# (C++) Weird Crash

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I am getting a strange crash while testing a geometry class I wrote. When I add a child to my class the Windows error message sound is heard, but no messagebox pops up. I figure that I'm doing something funky with my pointers but not really too sure, and skipping through the debugger is no help either. After g.SetParent is called, g has the correct values, so I have no clue what's going on. Basically, I am using my class like this:
Geometry gr; // geometry root
Geometry ch1; // child 1
Geometry ch2; // child 2
Geometry ch1_1; // child 1's child 1
Geometry gr_1; // geometry root's child 1

gr.AddChild(ch1); // Crashes here but debugger doesn't stop on anything, even inside the function


And the relevant parts of the class:
void Geometry::SetParent(Geometry *g)
{
m_pGeoParent = g;
}

Geometry *Geometry::GetParent()
{
return m_pGeoParent;
}

{
m_vGeoChildren.insert(m_vGeoChildren.end(), g);
g.SetParent(this);

m_bHasChildren = true;
} // stepping through the debugger skips right over the closing brace and the Windows error sound is heard


The members that keep track of parent/children are defined like this:
Geometry *m_pGeoParent;
std::vector<Geometry> m_vGeoChildren;
Anyone have any idea what's going wrong?

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void Geometry::AddChild(Geometry *g)

I think you have to pass g as a pointer or as reference since you're changing it in the AddChild method. Now you change the local copy of g.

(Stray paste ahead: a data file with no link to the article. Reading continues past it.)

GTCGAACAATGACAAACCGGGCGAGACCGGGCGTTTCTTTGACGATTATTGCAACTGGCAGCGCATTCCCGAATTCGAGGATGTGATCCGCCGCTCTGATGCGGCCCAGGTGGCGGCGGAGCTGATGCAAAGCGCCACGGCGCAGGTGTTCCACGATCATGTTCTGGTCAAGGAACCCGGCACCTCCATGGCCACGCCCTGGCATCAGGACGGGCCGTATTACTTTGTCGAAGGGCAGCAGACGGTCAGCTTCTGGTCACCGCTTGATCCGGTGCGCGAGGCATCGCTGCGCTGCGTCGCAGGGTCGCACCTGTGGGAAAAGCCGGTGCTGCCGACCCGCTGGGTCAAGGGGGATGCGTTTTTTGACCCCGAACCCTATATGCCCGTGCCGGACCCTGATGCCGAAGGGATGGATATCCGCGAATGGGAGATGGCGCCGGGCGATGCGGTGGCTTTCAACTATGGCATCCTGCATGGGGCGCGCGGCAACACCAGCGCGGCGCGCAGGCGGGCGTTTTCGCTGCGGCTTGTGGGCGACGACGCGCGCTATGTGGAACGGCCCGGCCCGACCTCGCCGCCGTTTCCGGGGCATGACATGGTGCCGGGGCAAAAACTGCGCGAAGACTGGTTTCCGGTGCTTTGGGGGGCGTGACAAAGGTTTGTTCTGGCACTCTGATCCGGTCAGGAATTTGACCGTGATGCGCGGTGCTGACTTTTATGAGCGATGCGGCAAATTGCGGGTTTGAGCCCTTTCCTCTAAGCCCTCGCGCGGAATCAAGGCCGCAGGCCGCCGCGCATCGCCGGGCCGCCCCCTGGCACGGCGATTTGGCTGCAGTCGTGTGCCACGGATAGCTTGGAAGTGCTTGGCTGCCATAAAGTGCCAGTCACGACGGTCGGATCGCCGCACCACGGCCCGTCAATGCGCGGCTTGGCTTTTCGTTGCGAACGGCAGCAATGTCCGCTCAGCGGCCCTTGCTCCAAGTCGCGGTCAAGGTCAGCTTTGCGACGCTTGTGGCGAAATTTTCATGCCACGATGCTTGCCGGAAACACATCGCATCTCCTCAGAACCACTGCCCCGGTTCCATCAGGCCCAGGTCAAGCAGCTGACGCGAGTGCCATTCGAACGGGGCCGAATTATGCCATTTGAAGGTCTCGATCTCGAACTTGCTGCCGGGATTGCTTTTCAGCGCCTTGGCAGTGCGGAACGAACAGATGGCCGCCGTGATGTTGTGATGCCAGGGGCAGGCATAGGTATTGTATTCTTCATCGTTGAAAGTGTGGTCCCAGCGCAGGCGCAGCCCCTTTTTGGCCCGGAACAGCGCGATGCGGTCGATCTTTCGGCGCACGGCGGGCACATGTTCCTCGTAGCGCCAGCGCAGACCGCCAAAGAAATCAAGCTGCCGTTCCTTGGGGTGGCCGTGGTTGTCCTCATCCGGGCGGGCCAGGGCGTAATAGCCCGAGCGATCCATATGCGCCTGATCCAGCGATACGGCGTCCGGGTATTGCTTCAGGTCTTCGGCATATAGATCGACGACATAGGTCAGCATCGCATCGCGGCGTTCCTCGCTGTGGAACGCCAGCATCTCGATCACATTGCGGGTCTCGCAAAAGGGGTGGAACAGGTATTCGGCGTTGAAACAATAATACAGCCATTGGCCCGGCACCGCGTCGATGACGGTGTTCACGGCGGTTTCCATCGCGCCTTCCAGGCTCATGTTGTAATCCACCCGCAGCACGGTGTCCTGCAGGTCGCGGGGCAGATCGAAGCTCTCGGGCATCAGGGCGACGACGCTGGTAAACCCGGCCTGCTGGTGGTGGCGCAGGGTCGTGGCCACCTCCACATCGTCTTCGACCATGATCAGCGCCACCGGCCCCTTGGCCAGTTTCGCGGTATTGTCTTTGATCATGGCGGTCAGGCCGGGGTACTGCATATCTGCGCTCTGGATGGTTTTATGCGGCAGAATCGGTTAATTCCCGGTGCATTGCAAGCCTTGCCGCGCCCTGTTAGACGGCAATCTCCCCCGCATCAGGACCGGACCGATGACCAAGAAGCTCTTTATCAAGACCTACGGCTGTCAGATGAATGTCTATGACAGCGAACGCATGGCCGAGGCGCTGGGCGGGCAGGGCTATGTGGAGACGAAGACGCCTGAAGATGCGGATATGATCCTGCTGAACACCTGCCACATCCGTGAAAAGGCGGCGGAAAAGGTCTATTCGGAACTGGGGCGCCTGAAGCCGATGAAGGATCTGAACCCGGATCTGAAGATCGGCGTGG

Uncle

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Have you tried doing a rebuild all? Might just be the compiler being funky. If that doesn't fix it, you could try going to the assembly level and stepping through there (Right click on the code -> Dissasembly) and see if that makes anything more obvious?

EDIT: Ah, UncleRemus is right - there's probably some error in the Geometry classes destructor.

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Probably because m_pGeoParent contains rubbish.

In AddChild, you pass the argument by value. SetParent adjusts the parent of the argument, this is NOT the same as ch1, ch2 or ch1_1, or even the Geometry copy that has been added to the vector.

If anything, what you want is m_vGeoChildren.back().SetParent(this), but that still leaves the parents of ch1, ch2 and ch1_1 untouched.

You have to seriously rethink if storing Geometry instances and pass by value is what you want. When building a tree, it tends to work with pointers. In terms of performance, it's preferable as well. Currently, if a vector at the root node needs to reallocate, the entire tree below it will be copied!

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Quote:
 Original post by UncleRemus*** Source Snippet Removed ***I think you have to pass g as a pointer or as reference since you're changing it in the AddChild method. Now you change the local copy of g.Uncle

Works, but doesn't work.

Quote:
 Original post by Evil SteveHave you tried doing a rebuild all? Might just be the compiler being funky. If that doesn't fix it, you could try going to the assembly level and stepping through there (Right click on the code -> Dissasembly) and see if that makes anything more obvious?EDIT: Ah, UncleRemus is right - there's probably some error in the Geometry classes destructor.